On my street bikes, you can tell if the tire is not balanced. The bars vibrate.

Here is static basic balancer. Put the wheel on and give it a light spin. Do this several times. If it keeps stopping at the same place, then you need to add some weight to the top. Keep doing this until it does not stop in the same place.

Motorcycle Wheel Balancer w/ Stand (harborfreight.com)

You will need spoke weights for the KLR rims. You should be able to find a kit with different weights. I re use mine by just un crimping them.

K & L Universal Angled Spoke Wheel Weight | Tires and Wheels | Rocky Mountain ATV/MC (rockymountainatvmc.com)
 

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I use beads in my tires and haven’t had any issues with tire balance.
 

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I use beads in my tires and haven’t had any issues with tire balance.
One ought to feel the havoc of balancing beads in an inner tube which is/was Too Large for the interior of the replacement tire.
The random angled multiple wrinkles in that tube took sometime to balance out as one slowly accelerated on smooth asphalt. Then hitting a chuck hole at speed would re-scatter the balance beads and un-balance the tire and initiate a handlebar wobble at speeds high enough to put the fear of God into that bikes owner.

The owner paid me to replace the inner tube which the shop in another state had installed balance beads into and spin balance his 300 Versys front wheel assembly. The bike was once again smooth riding & no intermittent head-shaking.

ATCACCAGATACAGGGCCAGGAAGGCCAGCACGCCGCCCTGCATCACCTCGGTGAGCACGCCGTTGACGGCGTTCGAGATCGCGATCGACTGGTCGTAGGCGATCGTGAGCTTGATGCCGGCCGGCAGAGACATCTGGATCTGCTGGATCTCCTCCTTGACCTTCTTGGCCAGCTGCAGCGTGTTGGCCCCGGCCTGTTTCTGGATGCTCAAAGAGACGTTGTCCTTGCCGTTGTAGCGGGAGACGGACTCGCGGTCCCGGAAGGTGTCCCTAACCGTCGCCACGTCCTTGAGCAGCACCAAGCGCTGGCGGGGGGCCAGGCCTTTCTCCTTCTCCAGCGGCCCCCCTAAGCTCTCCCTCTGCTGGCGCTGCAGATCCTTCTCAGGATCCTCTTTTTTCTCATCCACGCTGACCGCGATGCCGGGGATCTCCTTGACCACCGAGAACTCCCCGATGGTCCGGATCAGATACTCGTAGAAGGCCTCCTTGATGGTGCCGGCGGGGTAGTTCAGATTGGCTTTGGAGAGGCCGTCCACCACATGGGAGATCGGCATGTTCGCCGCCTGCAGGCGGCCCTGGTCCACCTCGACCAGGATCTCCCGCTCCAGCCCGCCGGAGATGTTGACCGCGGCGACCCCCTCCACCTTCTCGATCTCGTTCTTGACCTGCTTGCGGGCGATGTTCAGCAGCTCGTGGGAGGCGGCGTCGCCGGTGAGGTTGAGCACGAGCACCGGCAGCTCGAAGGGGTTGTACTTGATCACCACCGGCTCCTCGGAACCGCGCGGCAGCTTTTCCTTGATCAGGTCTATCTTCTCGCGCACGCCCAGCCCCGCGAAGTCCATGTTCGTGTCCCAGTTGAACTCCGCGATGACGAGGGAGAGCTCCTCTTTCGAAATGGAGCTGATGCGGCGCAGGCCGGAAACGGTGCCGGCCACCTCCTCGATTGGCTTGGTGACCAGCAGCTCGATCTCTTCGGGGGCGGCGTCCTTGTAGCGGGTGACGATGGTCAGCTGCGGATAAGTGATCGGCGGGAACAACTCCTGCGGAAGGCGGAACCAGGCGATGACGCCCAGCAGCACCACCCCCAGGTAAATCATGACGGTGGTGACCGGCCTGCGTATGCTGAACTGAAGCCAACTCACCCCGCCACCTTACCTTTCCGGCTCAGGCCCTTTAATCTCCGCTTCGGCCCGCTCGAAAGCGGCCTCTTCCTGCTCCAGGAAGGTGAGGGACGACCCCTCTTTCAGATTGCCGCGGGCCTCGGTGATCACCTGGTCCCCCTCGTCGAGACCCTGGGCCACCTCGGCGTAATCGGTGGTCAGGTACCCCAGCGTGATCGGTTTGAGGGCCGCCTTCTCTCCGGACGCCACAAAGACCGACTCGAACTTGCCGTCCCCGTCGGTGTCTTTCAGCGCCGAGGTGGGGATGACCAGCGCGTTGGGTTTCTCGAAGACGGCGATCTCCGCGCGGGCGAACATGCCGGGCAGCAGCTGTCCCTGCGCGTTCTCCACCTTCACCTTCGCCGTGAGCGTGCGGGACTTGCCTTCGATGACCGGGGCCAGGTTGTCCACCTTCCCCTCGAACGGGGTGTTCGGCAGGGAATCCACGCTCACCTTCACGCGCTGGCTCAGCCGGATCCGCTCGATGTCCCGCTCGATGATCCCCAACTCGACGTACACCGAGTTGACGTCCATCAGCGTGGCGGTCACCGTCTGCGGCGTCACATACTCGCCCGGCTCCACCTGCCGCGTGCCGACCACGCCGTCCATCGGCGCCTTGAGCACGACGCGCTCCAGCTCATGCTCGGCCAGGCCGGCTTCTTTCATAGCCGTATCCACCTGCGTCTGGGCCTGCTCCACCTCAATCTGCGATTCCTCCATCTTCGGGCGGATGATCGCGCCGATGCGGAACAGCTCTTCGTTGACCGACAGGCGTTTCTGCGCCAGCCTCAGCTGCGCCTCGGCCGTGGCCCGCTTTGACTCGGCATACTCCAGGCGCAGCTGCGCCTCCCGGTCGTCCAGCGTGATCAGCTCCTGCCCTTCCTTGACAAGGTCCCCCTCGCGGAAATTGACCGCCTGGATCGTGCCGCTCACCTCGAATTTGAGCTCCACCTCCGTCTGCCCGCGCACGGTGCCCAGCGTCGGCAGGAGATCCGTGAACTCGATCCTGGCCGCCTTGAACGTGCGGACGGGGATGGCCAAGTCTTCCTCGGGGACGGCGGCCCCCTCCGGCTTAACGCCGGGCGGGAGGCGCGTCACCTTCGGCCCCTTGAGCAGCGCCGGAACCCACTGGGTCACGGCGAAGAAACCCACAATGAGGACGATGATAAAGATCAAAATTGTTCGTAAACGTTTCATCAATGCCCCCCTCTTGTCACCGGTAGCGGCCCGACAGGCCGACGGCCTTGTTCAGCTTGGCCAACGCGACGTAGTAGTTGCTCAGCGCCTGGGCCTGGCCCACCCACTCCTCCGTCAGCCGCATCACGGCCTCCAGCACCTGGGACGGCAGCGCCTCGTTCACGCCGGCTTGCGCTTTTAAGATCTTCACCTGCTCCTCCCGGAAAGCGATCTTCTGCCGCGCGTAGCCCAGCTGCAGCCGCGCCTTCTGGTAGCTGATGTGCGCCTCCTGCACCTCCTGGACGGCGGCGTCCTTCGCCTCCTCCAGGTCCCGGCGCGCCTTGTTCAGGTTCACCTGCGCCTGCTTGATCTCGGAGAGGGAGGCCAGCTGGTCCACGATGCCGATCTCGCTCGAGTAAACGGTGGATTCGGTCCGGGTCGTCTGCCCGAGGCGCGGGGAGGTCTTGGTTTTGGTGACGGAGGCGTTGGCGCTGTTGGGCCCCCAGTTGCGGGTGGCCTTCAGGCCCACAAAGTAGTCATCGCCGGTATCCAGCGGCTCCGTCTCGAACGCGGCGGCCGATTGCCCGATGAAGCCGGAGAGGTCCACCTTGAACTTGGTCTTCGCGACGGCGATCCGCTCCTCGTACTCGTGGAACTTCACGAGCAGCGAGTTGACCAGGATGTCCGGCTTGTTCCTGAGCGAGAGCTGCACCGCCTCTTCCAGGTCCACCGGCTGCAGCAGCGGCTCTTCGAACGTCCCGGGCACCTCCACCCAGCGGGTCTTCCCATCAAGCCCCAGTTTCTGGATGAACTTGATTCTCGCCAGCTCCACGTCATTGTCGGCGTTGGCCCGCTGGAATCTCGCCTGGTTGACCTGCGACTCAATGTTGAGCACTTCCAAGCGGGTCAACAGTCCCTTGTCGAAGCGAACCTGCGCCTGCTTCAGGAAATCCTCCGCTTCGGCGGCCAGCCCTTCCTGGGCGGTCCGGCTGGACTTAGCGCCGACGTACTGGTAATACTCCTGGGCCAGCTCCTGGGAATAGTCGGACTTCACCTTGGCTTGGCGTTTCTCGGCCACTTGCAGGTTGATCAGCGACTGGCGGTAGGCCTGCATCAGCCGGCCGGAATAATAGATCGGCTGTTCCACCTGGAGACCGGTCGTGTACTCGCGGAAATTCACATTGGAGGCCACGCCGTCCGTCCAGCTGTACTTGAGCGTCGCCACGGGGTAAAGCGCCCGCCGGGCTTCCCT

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If you say so.
 

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If you say so.
I recon that it was meant as a word of 'caution'.

I did not even suggest that Balance Beads didn't work, because they apparently do, with limitations.
The owner would slow down to calm the head shake, then gently speed back up.
 
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I've used balance beads successfully on several sets of tires but I can see how having a wrinkle in your tube could cause problems (what were those guys thinking? LOL). Not sure I would use them on a sport (fast) bike, but seem to work well enough on the KLR for the speeds I ride.
 

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I have all of the equipment necessary to do my tire changes and balancing. I have always balanced any tire I have mounted. Including the H-D guys that said they didn't want to pay me for balancing. I had one actually rip of several ounces of weights because "they looked crappy" on his wheel...